This season of #AmericanHorrorStory has been one of the most insanely grotesque examples of what is acceptable on television to date, and arguably more terrifying than anything the series has done before. On the surface, #Roanoke appears to be a brand new story we have never seen before; however, it's actually a witty mish-mash of horror's most beloved tropes. This is no accident, and that's clear in the number of classic horror Easter Eggs littered throughout. Ryan Murphy has seemingly created a deliberate homage to everything we love about horror — from found footage to the final girl — and used them to craft the most terrifying season of AHS yet.
Major spoilers ahead for American Horror Story Season 6, Episode 9!
The Power of Blood
Blood is an important motivator for many of this season's antagonists. For example, the Blood Moon has been a fixture of impending doom from day one — a bright red symbol of the horrors to come — and the use of blood as sacrifice is a big part of the Butcher's reign of terror.
The sight of blood provokes a primal fear within us, and its mystical properties have been touched on in pop culture and throughout history. Dracula uses blood to sustain his life force, while blood oaths and sacrifices can be found in everything from Indiana Jones to Buffy the Vampire Slayer. The importance of blood in Roanoke is clear; it binds the spirits to the land, and appeases the Gods which reside there.
We all drew connections between the haunted mansions of Season 1 and Season 6. Both were on the market at super-low prices because of the mysterious happenings that occurred within, and both lure hapless city dwellers into their clutches. But of course, AHS is by no means the first.
Ever since The Legend of Hell House and The Amityville Horror terrified book and movie fans in the 1970s, the haunted house has become a fixture of the horror landscape. It's the place one should feel safe, and certainly not somewhere where murderous nurses and piggy-headed men should roam the halls. Having said this, the Roanoke house becomes a symbol of safety for Shelby and Matt — it's where they meet Edward Mott, and where they try to escape the horrors of the forest. However, after the events of Episode 9, I think it's about time they burned it to the ground.
Cannibalism will always be a feature of horror, because nothing says terror like being eaten alive piece-by-piece. Poor Lee had to endure pieces of her flesh being hacked off by the Polks and force-fed to Monique and Audrey. The Polks are the archetypal American cannibals; incestuous hillbillies without an ounce of remorse. From Texas Chainsaw to The Hills Have Eyes, the Polks are familiar to us from their past incarnations in TV and film.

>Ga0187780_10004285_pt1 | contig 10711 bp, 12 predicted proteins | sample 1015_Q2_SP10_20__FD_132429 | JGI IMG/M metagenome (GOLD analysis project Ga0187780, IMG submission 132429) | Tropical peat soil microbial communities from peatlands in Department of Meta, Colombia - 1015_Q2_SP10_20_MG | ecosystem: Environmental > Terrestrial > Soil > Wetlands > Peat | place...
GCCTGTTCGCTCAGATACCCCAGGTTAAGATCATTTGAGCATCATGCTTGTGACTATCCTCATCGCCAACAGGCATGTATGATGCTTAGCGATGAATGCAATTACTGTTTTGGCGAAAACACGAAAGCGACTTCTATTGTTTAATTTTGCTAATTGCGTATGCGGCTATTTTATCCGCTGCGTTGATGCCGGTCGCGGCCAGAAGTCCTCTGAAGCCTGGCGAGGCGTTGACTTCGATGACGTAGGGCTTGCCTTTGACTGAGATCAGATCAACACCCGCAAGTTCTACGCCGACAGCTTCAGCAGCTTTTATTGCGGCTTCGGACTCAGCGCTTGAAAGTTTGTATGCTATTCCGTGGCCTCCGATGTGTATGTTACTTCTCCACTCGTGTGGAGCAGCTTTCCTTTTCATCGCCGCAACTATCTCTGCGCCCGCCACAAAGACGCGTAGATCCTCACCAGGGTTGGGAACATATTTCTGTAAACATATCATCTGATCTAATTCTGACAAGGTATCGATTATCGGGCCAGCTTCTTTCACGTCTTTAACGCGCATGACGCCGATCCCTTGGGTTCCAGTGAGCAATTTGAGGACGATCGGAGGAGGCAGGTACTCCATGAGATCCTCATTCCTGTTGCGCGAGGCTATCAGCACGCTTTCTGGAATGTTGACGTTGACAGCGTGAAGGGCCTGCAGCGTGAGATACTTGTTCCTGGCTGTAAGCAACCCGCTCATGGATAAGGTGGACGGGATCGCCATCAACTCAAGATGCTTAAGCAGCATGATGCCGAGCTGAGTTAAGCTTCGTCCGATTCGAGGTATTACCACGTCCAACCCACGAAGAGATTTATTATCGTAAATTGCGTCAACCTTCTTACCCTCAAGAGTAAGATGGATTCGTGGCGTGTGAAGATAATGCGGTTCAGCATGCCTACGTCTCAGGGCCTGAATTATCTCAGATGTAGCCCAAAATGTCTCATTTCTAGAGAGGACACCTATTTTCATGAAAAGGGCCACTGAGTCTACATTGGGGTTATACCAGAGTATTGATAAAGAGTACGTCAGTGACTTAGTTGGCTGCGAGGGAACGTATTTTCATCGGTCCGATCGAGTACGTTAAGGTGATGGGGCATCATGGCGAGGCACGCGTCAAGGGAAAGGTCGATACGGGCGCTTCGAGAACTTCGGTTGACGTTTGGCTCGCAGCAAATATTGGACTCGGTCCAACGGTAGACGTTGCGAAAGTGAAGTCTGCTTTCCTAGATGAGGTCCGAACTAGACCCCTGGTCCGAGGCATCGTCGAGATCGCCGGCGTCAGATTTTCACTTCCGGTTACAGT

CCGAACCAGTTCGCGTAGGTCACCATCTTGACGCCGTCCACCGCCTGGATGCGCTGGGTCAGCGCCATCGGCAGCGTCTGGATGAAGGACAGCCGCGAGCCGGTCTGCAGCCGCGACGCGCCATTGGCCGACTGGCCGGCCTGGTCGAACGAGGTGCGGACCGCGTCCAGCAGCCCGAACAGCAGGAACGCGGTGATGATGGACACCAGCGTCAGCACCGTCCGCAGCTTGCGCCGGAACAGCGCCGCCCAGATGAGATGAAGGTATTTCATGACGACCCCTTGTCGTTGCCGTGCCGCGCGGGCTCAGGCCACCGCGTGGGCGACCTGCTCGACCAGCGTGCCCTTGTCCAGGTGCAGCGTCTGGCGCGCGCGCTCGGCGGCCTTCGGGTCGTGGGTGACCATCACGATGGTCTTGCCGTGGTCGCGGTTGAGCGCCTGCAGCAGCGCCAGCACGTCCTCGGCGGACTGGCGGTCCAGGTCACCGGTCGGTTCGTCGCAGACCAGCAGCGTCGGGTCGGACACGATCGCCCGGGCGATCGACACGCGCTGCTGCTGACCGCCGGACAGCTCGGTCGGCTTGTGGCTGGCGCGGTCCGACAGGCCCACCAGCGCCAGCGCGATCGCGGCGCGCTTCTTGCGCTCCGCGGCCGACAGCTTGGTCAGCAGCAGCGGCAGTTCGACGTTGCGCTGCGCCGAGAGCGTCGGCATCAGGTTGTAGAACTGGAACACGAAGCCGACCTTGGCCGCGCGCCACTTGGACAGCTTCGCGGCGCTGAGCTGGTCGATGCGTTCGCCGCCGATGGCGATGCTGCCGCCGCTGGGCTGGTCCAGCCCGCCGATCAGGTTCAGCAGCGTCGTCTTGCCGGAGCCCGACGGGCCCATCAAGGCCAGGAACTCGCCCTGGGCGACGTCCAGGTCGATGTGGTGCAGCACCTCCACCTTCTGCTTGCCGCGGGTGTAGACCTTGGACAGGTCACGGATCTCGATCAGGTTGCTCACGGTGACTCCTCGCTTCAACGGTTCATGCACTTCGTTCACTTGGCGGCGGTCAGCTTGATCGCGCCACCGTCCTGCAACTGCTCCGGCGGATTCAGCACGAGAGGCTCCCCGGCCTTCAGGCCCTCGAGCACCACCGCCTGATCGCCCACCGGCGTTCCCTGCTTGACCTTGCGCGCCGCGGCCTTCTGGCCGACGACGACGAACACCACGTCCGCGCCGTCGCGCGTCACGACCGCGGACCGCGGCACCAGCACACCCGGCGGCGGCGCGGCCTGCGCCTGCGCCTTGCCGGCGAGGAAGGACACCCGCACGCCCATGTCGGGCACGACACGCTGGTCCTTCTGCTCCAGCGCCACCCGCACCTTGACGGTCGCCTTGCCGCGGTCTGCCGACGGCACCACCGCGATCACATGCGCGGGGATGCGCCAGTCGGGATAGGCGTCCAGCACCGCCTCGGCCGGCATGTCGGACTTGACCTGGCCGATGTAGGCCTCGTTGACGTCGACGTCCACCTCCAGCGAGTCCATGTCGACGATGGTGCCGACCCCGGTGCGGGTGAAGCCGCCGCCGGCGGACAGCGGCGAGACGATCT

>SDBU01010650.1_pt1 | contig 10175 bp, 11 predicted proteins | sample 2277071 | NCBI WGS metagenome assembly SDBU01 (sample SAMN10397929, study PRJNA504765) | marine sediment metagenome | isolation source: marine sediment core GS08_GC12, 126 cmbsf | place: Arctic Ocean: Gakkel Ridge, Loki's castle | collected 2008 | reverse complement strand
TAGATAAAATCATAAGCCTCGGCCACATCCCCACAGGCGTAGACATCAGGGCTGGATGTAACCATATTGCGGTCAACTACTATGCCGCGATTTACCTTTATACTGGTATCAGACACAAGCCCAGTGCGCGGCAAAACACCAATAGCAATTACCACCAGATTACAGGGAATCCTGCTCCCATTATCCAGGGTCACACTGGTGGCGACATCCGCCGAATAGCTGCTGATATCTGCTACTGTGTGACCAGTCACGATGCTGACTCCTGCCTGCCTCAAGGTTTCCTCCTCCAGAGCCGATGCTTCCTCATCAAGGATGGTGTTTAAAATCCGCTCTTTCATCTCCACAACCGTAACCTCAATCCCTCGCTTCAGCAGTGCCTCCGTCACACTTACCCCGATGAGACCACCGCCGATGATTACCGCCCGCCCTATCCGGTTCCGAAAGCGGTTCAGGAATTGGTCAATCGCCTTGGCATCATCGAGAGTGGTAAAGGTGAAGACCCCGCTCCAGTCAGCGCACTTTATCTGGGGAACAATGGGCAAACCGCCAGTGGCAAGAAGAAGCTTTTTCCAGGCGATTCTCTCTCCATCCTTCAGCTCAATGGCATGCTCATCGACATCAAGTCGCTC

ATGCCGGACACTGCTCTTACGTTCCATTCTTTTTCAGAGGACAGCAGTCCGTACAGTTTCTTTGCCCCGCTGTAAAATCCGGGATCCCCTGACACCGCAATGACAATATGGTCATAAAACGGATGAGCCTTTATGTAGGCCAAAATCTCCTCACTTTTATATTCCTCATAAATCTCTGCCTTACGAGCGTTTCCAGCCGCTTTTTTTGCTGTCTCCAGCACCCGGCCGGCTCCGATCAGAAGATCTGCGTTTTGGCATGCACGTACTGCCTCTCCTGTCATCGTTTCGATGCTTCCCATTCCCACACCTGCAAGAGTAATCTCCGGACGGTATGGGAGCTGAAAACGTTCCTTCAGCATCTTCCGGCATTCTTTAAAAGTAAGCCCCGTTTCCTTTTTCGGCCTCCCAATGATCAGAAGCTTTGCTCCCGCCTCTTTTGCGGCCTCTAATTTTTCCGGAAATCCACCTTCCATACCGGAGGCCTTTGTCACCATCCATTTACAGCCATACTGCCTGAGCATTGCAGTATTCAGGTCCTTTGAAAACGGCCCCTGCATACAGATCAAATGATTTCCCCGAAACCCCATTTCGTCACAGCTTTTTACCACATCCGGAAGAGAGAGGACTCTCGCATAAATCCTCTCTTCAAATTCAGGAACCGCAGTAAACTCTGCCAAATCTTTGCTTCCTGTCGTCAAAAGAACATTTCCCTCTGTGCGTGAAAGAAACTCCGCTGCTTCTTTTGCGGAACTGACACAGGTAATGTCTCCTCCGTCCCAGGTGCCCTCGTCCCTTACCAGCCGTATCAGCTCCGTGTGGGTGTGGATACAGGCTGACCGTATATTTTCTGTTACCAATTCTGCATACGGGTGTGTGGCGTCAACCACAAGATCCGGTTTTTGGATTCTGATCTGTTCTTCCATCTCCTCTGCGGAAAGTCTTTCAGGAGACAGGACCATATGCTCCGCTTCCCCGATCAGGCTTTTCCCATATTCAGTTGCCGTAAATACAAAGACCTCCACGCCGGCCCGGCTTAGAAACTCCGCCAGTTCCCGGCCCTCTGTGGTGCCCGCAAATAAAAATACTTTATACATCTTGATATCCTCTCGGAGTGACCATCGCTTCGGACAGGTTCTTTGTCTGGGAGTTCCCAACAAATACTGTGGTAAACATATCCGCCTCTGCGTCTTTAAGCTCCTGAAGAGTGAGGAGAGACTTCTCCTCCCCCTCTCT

More American Horror Story:
- American Horror Story's Lana Winters: Is She Final Girl To Final Victim?
- Murder House/Coven Crossover: Has 'American Horror Story' Jumped The Shark?
- This Huge Thing That You Might Have Missed About The Real Butcher Changes Everything On 'American Horror Story'
Evil Is Visceral
One of the hardest moments to watch this season was Cricket's torture and death at the hands of Kathy Bates' Butcher. Having your own intestines dragged out of you inch by inch is horror that makes one feel particularly squeamish. Add to this Wes Bentley's similar fate in Episode 9, which is shown from his point of view. In Roanoke, evil is something we can see, touch and can do us harm — the presence of viscera conjures pain and suffering beyond the usual 'cut and go' deaths of Jason and Michael (although, Roanoke also has those in abundance). True evil is one that won't kill you right away.
Run or Die
Roanoke also exhibits some of the more frustrating horror tropes — like why would you return to a cannibal farm? Run blind into the forest and then stop running? Why would you return to Roanoke at all?! But that's beside the point — plenty of horror movies are born from sheer stupidity, which usually cumulates in a fight-or-flight response.
As none of the characters (bar Lee) arm themselves for their return to Roanoke, there is literally nothing they can do but run or die. It's clear moments in Season 6 have been inspired by the #BlairWitchProject — the found-footage perspective, creepy woods and hanging wooden effigies — which is the ultimate 'run or die' movie.
The Final Girl
The final girl is a horror trope we're all familiar with, and AHS have used it in the best way possible. From Episode 6 onwards, we are told that there would be one survivor of the Blood Moon — and in Episode 9 we discovered that it was Lee, who fell under Scathach's spell and brutally helped the Butcher murder Todd and Sophie. Thing is, Lee isn't "the blonde girl in the nightie who finally kills the monster with a machete" (thanks, #Buffy) — she's a powerful and ruthless black woman who murdered her ex-husband, used her sexuality to escape the Polks and fell under Roanoke's devilish spell. All of which begs the question, who's the real monster here?
Sadly, we only have one episode left of Season 6 to try and pick apart Lee's justifications and how those tapes found themselves on TV in the first place. We still have a lot of questions; luckily, #Asylum's Lana Winters is back to help answer them. This season has been a wild ride, and I can't wait to see what comes next.